In another place, Strong points to the constant Scriptural representations of the infinite value of the Anointed One’s atonement and the union of people with God. It is possible only when we regard the Anointed One as simultaneously human and divine but existing with these two natures united in one. Whatever Jesus performed, He did as coming from both characters. It verifies that the general Christian awareness recognizes in the Anointed One a single and undivided personality and expresses this recognition in its services of song and prayer.[18]

Robert Cameron (1839-1904) has an interesting way of explaining what the Apostle John says about having no sin and yet sinning. He notes that the obedience of our Lord Jesus the Anointed One was both inward and outward. There was no sin in Him; there was not even a tendency to sin. He was inwardly pure holiness. He also resisted all temptations from without, coming to Him through the devil. His whole life was one continued act of obedience to the will of His Father.

However, we say Cameron is inwardly sinful, and our inner nature is opposed to God. This condition of our innermost being is sin-prone, and to neutralize this sinful tendency, we have the blood of the Anointed One. Outwardly also we may allow our bodies to commit sins even after we are born again. To be free from a righteous judgment, we must make our confession to God, who is faithful and just to forgive us our sins. The blood cleanses from all sins of the past. Once those sins are gone, any other sins require an honest confession to receive forgiveness, reconciliation and to remain in union with the Holy One.

Cameron continues by looking at John’s words, “If we deny that we have sin in us, we deceive ourselves, and there is no truth in us.” Not only that, but we make God out to be untruthful, which further exposes the fact that His word is not in us. In any case, we prove ourselves to be liars because neither His truth nor Word is in us. The truth within would reveal the sin within; the Word coming from without would convict us of those sins. John recorded these things to keep us from sinning in the first place.[19]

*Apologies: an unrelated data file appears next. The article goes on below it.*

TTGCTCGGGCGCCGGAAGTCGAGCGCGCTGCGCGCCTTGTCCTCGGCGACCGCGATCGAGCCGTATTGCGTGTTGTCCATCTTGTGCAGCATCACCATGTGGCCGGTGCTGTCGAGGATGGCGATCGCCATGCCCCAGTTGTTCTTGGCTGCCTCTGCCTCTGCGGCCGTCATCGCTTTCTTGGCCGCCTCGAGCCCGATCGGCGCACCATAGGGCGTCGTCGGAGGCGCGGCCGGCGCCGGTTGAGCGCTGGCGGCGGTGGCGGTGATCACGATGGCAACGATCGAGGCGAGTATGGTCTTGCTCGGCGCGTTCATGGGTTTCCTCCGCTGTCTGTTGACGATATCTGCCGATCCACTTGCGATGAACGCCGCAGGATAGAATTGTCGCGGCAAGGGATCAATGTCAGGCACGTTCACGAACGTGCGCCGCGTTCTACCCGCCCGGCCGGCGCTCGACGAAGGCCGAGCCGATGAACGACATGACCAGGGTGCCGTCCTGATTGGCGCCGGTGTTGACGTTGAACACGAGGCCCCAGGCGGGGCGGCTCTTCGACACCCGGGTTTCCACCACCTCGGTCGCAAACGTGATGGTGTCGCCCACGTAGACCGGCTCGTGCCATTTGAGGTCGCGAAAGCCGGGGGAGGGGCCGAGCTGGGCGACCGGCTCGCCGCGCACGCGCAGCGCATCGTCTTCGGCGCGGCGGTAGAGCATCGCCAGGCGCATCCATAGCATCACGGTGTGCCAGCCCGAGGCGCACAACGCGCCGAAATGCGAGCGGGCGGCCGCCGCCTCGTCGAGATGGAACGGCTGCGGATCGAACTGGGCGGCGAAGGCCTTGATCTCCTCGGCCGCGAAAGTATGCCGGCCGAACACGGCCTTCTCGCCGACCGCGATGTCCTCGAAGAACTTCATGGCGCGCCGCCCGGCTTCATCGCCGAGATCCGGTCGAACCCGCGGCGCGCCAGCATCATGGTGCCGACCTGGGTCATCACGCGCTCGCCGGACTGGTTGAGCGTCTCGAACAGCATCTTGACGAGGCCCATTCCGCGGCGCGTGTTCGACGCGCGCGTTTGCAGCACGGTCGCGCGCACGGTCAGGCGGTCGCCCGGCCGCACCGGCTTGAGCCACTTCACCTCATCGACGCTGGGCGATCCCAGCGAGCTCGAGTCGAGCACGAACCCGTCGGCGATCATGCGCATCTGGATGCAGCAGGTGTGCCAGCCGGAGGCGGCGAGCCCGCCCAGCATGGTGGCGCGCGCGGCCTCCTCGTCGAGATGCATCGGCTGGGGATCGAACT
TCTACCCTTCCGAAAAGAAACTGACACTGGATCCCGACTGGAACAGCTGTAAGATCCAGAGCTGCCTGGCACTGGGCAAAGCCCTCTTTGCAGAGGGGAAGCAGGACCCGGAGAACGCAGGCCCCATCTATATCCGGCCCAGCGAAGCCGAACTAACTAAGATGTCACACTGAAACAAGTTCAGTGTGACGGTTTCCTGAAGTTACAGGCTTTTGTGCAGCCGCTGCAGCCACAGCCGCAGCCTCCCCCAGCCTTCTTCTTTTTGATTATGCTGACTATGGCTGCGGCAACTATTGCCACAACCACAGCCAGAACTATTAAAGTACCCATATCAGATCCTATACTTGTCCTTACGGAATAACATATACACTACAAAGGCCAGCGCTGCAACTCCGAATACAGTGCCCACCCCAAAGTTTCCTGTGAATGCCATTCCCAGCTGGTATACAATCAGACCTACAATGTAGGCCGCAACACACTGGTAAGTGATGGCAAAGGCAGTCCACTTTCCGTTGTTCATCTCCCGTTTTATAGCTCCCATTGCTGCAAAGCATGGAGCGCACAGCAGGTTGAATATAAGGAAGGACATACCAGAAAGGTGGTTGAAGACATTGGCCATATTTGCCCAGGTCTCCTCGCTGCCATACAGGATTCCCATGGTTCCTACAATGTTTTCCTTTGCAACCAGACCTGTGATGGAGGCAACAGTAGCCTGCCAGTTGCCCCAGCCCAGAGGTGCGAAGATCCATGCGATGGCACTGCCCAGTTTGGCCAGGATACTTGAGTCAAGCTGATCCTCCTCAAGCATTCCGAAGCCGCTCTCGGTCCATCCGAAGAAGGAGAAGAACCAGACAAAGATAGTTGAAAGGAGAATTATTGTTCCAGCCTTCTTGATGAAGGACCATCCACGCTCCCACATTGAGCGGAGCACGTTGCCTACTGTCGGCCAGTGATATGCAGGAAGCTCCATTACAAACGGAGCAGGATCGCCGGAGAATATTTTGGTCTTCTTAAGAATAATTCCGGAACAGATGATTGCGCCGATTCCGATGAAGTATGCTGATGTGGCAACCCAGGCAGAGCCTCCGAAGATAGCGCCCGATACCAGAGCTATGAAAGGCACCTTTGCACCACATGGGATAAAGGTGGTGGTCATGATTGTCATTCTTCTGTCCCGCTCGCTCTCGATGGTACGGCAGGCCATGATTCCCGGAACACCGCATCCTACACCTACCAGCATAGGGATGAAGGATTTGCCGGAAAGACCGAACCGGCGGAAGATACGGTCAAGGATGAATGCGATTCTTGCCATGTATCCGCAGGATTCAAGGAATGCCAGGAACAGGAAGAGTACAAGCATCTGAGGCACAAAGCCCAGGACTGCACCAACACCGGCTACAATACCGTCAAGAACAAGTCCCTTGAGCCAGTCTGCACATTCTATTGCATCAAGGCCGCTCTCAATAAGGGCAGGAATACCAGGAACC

[1] Luke 18:3

[2] Hebrews 2:17

[3] Homer, Iliad, Translated by Alexander Pope, 1899, Bk. I, p. 4; “reconciled by address of Vulcan.” Also see p. 28, fn. #67; p. 186, fn. #166 Bk. XIX, p. 349; Concluding Note p. 453

Also, in the Odyssey, translated by Alexander Pope, Bk. V, p. 284, “for mercy pleaded.”; Bk. XIII, pp. 356, 381, Bk. XVIII, pp. 466, 471-472; Bk. XXII, pp. 558, 569, 571

[4] Barnes, Albert: New Testament Notes, op. cit., p. 4808

[5] Henry, Matthew: First Epistle of John, op. cit., p. 837

[6] John 10:16

[7] Neander, Augustus: The First Epistle of John, Practically Explained, op. cit., p. 59

[8] Candlish, R. S., The First Epistle of John Expounded in a Series of Lectures, op. cit., pp. 68–69

[9] See Hebrews 10:12

[10] Estius (1542-1613) was a famous Dutch commentator on the Pauline epistles. In 1580 he received his Th. D.

[11] Proverbs 24:9

[12] Acts of the Apostles 28:5

[13] Ibid 4:23

[14] Genesis 1:26

[15] Stock, John: An Exposition of the First Epistle general of St. John, op. cit., p. 65

[16] 1 Thessalonians 5:19

[17] Strong, Augustus H. Systematic Theology, op. cit., Vol. 1, p. 586

[18] Ibid. Vol. 2. Pp. 558-559

[19] Cameron, R., The First Epi8stle of John, or, God Revealed in Life, Light, and Love, op. cit., pp. 38–39

About drbob76

Retired missionary, pastor, seminary professor, Board Certified Chaplain and American Cancer Society Hope Lodge Director.